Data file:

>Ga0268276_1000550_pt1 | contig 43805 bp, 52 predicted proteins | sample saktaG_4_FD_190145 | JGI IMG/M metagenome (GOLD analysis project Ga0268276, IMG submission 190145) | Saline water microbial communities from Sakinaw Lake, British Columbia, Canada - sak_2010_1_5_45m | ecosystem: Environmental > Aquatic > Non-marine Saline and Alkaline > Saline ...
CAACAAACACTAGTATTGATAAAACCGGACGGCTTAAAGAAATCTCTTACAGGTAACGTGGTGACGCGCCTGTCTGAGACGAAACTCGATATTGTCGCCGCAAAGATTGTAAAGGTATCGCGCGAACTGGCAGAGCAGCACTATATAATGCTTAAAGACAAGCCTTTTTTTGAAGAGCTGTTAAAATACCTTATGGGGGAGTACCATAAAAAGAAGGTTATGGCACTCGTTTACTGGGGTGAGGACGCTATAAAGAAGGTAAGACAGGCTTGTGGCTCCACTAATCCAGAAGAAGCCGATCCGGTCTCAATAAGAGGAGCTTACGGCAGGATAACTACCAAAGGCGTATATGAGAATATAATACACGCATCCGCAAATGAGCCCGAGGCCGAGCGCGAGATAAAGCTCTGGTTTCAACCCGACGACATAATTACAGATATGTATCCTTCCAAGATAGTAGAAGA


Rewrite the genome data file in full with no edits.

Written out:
>Ga0268276_1000550_pt1 | contig 43805 bp, 52 predicted proteins | sample saktaG_4_FD_190145 | JGI IMG/M metagenome (GOLD analysis project Ga0268276, IMG submission 190145) | Saline water microbial communities from Sakinaw Lake, British Columbia, Canada - sak_2010_1_5_45m | ecosystem: Environmental > Aquatic > Non-marine Saline and Alkaline > Saline ...
CAACAAACACTAGTATTGATAAAACCGGACGGCTTAAAGAAATCTCTTACAGGTAACGTGGTGACGCGCCTGTCTGAGACGAAACTCGATATTGTCGCCGCAAAGATTGTAAAGGTATCGCGCGAACTGGCAGAGCAGCACTATATAATGCTTAAAGACAAGCCTTTTTTTGAAGAGCTGTTAAAATACCTTATGGGGGAGTACCATAAAAAGAAGGTTATGGCACTCGTTTACTGGGGTGAGGACGCTATAAAGAAGGTAAGACAGGCTTGTGGCTCCACTAATCCAGAAGAAGCCGATCCGGTCTCAATAAGAGGAGCTTACGGCAGGATAACTACCAAAGGCGTATATGAGAATATAATACACGCATCCGCAAATGAGCCCGAGGCCGAGCGCGAGATAAAGCTCTGGTTTCAACCCGACGACATAATTACAGATATGTATCCTTCCAAGATAGTAGAAGA